Zen & Enlightenment & Giveaway

If you’ve been a reader of The Magical Buffet for just about any length of time, you know I love me some Brad Warner. I’ve featured nearly every book he has written on my site. So, believe me when I tell you that this may be my FAVORITE Warner book. This is the book I’ve been waiting for and Warner has been putting off writing. Welcome to your Zen Buddhism 101 book with cool professor Warner. In order to pull it off, Warner needed a framing device to make it work for him. He did it in the form of letters to his childhood friend Marky, who passed away shortly before work on the book began. I’m generally not a fan of the letters format, but Warner’s conversational writing works perfectly with it, and honestly, whatever it took for him to finally give me my grand overview of Zen Buddhism is okay with me.
Here’s a 5 minute video where Warner discusses the book:

And New World Library was kind enough to provide an excerpt to share as well….
By Brad Warner

Through sheer dumb luck I happened to encounter Zen Buddhism when I was a teenager. I didn’t go looking for it. It was just there at exactly the time I needed it to be.

I don’t believe in Buddhism either, by the way. It’s not like I heard their fairy tales and figured they were better than anybody else’s stories. The Buddhists have fairy tales too. The difference is that nobody cares if you believe them. They don’t care whether you believe their stories because the very idea of a you who can believe in stories is something they also call into question.

Even so, I’m not all that interested in Buddhism. I’m much more interested in what is true. What I like about Buddhism is that the Buddhists are also interested in what is true. At least, most of them are.

I’m not sure if Zen Buddhism would have helped you or not, Marky. I never tried to sell it to you. You knew I was into it, but you never asked.

I never liked people who tried to sell me their religions. I know you didn’t either, so I wasn’t gonna do that to you. No one ever tried to sell me Zen Buddhism. If they had, I would have regarded them as people who were too insecure to believe in something unless a bunch of other people believed it too. I have no time for that.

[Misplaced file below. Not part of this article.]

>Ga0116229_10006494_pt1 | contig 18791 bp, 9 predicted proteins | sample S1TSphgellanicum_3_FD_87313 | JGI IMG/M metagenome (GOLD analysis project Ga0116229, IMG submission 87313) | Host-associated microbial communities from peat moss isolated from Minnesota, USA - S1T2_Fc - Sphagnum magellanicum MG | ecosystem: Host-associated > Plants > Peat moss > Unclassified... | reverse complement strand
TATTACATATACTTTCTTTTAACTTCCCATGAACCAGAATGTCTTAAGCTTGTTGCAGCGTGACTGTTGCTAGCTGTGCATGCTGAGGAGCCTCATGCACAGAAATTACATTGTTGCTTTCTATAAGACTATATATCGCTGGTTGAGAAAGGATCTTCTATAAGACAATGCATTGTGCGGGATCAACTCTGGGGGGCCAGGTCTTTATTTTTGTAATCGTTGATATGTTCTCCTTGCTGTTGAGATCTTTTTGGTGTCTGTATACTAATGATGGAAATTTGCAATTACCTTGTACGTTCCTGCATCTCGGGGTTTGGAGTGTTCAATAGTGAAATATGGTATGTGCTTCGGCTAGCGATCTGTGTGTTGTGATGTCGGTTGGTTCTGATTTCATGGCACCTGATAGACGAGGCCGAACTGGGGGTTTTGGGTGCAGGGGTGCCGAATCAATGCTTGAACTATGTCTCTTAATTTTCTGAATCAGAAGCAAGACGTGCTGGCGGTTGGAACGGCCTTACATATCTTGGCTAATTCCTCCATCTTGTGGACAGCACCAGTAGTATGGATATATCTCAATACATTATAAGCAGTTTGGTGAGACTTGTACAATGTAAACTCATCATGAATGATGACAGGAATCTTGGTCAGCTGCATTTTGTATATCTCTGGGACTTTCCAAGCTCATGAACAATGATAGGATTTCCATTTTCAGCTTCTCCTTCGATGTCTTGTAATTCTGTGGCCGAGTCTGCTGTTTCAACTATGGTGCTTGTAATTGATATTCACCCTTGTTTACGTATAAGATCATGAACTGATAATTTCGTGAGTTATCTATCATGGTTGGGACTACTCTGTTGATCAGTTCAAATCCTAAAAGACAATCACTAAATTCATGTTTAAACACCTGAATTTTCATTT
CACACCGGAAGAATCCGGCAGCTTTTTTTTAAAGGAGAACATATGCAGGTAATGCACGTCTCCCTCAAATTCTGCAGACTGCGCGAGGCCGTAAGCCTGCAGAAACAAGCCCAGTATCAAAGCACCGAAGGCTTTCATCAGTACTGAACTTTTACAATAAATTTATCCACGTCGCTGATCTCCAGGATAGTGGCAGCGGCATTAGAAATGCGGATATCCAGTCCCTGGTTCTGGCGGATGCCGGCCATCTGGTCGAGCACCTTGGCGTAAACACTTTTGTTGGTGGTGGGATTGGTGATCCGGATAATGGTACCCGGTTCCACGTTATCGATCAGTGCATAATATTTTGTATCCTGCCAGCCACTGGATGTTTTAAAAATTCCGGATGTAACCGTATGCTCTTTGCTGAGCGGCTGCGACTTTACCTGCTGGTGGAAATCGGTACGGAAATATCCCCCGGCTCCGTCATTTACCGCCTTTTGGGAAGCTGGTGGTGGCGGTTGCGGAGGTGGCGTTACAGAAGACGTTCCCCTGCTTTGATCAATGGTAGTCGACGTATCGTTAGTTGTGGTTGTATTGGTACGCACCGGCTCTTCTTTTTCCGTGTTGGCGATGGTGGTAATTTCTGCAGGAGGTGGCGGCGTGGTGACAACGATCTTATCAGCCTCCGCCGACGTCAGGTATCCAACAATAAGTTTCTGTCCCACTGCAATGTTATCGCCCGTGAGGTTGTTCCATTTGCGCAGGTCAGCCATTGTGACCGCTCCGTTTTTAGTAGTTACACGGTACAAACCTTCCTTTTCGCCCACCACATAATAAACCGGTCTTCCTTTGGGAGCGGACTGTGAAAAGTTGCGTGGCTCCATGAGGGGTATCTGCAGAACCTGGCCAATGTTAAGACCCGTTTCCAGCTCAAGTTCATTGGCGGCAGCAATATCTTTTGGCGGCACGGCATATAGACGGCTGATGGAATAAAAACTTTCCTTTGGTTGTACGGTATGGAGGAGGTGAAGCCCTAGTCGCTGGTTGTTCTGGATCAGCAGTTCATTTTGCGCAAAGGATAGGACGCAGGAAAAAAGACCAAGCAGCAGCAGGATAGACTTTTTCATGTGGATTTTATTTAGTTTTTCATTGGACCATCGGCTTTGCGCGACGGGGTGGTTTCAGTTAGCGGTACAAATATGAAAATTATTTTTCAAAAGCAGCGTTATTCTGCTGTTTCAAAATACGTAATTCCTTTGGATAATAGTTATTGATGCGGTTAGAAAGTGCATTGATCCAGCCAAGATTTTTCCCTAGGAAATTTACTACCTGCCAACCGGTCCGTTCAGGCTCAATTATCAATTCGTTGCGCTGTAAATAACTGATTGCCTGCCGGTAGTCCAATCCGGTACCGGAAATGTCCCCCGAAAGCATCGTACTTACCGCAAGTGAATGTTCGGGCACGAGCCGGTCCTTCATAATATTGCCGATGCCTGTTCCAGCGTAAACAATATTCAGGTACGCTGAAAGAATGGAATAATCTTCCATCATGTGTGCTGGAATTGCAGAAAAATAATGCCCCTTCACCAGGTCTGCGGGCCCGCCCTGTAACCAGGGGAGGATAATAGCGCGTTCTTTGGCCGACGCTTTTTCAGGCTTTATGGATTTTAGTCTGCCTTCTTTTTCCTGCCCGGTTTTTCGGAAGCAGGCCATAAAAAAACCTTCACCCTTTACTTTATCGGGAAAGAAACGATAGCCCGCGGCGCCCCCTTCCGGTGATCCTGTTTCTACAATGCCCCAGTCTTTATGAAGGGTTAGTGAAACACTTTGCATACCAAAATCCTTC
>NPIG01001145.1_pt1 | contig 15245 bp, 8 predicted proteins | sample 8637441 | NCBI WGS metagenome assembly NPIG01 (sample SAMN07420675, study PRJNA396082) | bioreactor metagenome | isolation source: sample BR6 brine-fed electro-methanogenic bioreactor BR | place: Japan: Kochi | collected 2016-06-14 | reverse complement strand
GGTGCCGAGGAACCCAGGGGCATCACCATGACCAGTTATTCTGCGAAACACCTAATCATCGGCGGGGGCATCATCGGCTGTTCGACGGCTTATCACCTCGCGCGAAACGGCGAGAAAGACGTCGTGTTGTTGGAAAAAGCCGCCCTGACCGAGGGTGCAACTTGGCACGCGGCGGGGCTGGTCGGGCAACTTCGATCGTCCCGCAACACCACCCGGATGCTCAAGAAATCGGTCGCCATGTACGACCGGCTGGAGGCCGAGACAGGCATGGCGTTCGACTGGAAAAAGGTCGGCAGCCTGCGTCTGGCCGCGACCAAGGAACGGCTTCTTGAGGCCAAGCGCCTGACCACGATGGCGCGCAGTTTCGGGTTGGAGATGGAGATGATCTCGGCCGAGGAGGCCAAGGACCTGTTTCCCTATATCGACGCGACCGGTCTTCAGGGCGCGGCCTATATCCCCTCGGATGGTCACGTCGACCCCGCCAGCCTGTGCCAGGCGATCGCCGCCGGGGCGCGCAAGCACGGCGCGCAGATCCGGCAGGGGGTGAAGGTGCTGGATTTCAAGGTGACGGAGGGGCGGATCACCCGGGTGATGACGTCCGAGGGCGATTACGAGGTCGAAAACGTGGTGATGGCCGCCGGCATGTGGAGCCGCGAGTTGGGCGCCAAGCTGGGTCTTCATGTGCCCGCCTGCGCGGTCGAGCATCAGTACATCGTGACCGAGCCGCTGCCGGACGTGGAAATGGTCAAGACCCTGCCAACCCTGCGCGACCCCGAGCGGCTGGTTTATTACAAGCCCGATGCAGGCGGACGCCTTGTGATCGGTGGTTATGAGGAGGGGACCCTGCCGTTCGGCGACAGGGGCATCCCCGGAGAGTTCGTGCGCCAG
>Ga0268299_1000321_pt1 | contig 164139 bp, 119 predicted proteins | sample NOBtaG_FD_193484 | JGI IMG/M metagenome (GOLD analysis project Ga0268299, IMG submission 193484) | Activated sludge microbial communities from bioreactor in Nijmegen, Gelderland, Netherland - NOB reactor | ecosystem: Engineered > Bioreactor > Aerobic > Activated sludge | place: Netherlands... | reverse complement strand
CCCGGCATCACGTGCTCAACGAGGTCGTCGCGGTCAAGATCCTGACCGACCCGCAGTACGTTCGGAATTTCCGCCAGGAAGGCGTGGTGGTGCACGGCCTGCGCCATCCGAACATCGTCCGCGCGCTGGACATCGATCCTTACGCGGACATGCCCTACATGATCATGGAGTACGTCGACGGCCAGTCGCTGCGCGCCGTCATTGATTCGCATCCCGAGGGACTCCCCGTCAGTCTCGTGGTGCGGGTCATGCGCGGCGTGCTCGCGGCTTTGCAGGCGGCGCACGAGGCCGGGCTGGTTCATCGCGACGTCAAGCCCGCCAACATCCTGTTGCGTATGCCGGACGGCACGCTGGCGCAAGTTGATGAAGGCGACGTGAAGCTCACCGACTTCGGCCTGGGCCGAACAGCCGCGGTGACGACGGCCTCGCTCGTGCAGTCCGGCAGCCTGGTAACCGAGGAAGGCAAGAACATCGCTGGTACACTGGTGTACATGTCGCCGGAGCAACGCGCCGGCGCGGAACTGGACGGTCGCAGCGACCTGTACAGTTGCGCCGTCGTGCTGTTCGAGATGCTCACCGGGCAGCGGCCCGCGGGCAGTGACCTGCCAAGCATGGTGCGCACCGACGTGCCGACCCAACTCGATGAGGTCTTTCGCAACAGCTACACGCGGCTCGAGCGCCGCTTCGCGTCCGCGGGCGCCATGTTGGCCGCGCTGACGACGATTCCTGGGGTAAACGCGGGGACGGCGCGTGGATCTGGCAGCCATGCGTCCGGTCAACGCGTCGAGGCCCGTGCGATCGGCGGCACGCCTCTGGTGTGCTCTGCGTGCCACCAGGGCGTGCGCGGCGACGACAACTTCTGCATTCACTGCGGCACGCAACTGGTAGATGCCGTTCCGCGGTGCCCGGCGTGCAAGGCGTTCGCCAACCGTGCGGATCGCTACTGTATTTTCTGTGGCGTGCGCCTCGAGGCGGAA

But nowadays I’m a minor spiritual celebrity. I’m not as big as Deepak, but I’m big enough to make a living at it. Which was always a source of embarrassment whenever I interacted with you and still embarrasses me when I’m around friends who, like you, knew me long before I started doing what I do now.

I see spiritual celebrities as charlatans, as people who make their living selling empty promises that they themselves don’t even believe. I swear that’s not what I do. But I don’t have anything against anyone who assumes the worst about me in that regard. Because that’s probably what I’d assume about me if I wasn’t me.

Spiritual celebs play the same stupid games as regular celebs. They, or maybe I should say we, validate each other the same way cheap nightclub singers do when they get on TV talk shows.

It’s like there’s a little Enlightened Beings Club. Here’s how it works. Some guy says he’s got enlightenment. He has a story to back him up about the wonderful day when he finally understood everything about everything. Another guy, his teacher, certified him as a member of the Enlightened Beings Club. And now he’s ready to help you learn to be just like him.

You go to the enlightened guy, and he trains you to imitate the things he says. Or if he’s real clever he teaches you how to rephrase his schtick in your own words. If your imitation meets his criteria, he gives you his seal of approval, and off you go. The industry is self-perpetuating. It’s in your teacher’s best interests to support your claims of enlightenment since you, in turn, are expected to support his. Without such support, the whole thing falls to pieces.

If someone comes along and says, “Ain’t no such thang,” it threatens the whole system since it is built on extremely shaky ground. Unless people believe in enlightenment, enlightenment cannot exist. The enlightenment they sell is nothing more than the belief in enlightenment.

This is the same deal with religions. Believing in God is not like believing in the existence of Mount St. Helens or something tangible like that. The difference is that you can question the existence of Mount St. Helens all you want, but it doesn’t go away. But when someone questions the existence of God, the very existence of God is threatened, because that sort of God is nothing more than the belief in God.